Rectification of wills after death

red pen marking through documentCan errors in wills be corrected after the testator has died? Robert Horsey and Sasha Wicks, of Ashfords, explain the circumstances in which this is possible.

Rectification, in its simplest form, is a means by which a defect in a document can be corrected. The document is amended, and it will continue to take effect, as if it was originally in the corrected form.

This equitable remedy is not limited to correcting errors in contractual documents in the commercial world – it can include correcting an error in a will.

There are many ways in which a will could contain a defect. Action should always be considered with a view to correcting the defect as soon as possible after it’s discovered.

If a defect is discovered prior to the death of the testator, and while the testator still has testamentary capacity, this should be a relatively straightforward exercise, as a new will or a codicil can be made to correct the error.

If the error is only identified after the testator has died, it may still be possible to rectify the error if the will, as executed, fails to carry out the testator's intention due to either:

  • a clerical error
  • a failure to understand the testator's instructions

The application should be made within six months of taking out a grant of representation, s20 Administration of Justice Act 1982. If an application is not made within this initial deadline, it may be possible to pursue a claim, but the applicant must seek the permission of the court to do so out of time.

It should be noted that rectification is a discretionary remedy, and the court will only exercise its discretion so as to give effect to the intentions of the testator.

In determining whether a will should be rectified, the court should therefore consider:

  • What the testator's intentions were, in relation to the disposition that is the subject of the rectification.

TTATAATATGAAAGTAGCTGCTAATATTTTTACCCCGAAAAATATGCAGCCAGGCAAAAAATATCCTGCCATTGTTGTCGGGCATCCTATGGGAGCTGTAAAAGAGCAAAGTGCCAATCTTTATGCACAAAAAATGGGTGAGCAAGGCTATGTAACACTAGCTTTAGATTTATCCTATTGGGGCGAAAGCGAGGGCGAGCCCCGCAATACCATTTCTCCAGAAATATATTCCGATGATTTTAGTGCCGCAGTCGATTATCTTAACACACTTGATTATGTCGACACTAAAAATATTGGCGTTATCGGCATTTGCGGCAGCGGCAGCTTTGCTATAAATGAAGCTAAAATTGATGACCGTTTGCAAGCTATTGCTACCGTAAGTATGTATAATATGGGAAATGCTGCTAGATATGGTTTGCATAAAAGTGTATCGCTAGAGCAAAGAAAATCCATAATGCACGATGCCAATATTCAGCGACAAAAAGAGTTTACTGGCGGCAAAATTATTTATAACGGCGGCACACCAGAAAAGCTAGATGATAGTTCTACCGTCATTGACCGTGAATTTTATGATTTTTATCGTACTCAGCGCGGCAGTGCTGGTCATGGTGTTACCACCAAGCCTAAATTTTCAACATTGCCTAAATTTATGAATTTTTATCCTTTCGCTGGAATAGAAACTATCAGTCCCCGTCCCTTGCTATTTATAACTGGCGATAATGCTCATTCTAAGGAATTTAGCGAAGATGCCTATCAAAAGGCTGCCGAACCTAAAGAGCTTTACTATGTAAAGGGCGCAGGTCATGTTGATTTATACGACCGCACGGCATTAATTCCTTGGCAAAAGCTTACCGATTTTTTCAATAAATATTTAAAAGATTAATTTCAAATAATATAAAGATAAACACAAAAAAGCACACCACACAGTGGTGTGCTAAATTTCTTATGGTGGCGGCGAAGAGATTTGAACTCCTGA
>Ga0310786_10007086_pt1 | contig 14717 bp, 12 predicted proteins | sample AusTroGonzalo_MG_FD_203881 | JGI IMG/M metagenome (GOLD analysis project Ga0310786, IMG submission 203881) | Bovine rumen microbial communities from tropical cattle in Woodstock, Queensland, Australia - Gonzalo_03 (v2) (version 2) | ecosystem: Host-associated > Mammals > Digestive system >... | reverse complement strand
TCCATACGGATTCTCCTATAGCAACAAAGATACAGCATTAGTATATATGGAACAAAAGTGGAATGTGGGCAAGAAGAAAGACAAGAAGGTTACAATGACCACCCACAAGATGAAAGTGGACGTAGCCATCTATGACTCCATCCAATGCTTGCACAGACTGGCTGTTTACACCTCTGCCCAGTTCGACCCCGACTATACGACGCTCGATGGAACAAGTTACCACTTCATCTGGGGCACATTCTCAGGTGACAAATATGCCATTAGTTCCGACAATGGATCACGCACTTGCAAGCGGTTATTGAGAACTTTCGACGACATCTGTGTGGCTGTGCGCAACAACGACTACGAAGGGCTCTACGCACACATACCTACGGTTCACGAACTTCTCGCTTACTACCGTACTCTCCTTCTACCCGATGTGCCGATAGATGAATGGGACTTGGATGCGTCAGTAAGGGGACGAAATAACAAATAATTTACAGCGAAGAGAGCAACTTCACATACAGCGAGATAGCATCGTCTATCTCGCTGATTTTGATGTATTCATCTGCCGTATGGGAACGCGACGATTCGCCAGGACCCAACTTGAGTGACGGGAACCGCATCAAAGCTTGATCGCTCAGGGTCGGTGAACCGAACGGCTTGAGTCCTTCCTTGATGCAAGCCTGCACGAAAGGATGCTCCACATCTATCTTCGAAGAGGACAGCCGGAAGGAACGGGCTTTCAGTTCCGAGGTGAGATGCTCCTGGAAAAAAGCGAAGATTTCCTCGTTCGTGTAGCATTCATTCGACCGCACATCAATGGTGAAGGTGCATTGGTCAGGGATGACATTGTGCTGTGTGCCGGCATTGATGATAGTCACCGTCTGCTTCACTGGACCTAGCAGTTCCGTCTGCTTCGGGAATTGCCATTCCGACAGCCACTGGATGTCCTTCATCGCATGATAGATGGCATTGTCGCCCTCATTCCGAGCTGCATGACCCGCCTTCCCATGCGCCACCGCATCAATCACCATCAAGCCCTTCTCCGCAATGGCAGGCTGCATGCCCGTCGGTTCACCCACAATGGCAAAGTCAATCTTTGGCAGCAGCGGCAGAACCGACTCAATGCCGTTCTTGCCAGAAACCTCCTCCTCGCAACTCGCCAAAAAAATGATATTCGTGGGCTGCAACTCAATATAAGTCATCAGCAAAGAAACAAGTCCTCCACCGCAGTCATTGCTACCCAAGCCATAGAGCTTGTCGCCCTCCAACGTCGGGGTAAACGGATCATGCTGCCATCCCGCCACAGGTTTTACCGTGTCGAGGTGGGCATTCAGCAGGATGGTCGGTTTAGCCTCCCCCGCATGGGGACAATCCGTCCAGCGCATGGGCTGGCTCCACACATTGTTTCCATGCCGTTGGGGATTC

• Whether the will, as drafted, fails to carry out those intentions.
  • Whether the will is expressed as it is due to either a clerical error, or a failure on the part of the draftsperson to understand those instructions.

What constitutes clerical error?

The words ‘clerical error’ don’t have a precise, well-established or technical meaning, so they must be interpreted in their context.

The case of Bell v Georgiou 2002 provides that such an error ‘occurs when someone, who may be the testator himself, or his solicitor, or a clerk or a typist, writes something which he did not intend to insert or omits something which he intended to insert’.

The potentially significant scope of the concept of a clerical error was demonstrated in the case of Marley v Rawlings 2014. In this case, an error by a solicitor, which resulted in a husband signing a will that had been drafted for his wife (and the wife signing her husband's will), was held to be a clerical error, and the application for rectification was successful.

A further example of a successful case in which the court ordered the rectification of a will due to a clerical error in its drafting is Joshi v Mahida 2013. The inclusion of the words ‘one-half of my share’ in one of the clauses of the will, which was inconsistent with the other, was held to be a clerical error (and so was removed) because there was clear evidence that the testator did not want his wife to inherit his half-share of the business, and that this asset was intended for his brother and nephews. The will, as drafted, failed to express his intention in that respect.

The case of Kell v Jones & 18 Ors 2012 is a clear reminder that the court will not direct that a will should be rectified under s20 AJA 1982 if a failure to carry out a testator's intentions is not due to a clerical error, nor the will drafter's failure to understand their instructions. The court found that the draftsperson chose wording in the mistaken belief that it achieved what the testatrix wanted. As a consequence, four charities benefited from the testatrix's residue estate, even though it had been her intention for them to receive specific money legacies only, and not part of her residuary estate.

So it’s clear that in order to persuade the court to exercise its discretion, there must be convincing evidence of the testator's intention.

If there has been a failure to carry out the testator's intentions, it could also be appropriate to pursue a negligence claim against the will drafter, but it is generally accepted that this should be done after conclusion of a claim for rectification.

Rectification is an equitable remedy, so all of the requirements of equitable claims will apply to a rectification application. The six-month statutory time constraint is just one of the factors to be considered.

About the author

Robert Horsey is a partner and Sasha Wicks a chartered legal executive at Ashfords, @Ashfords_Law.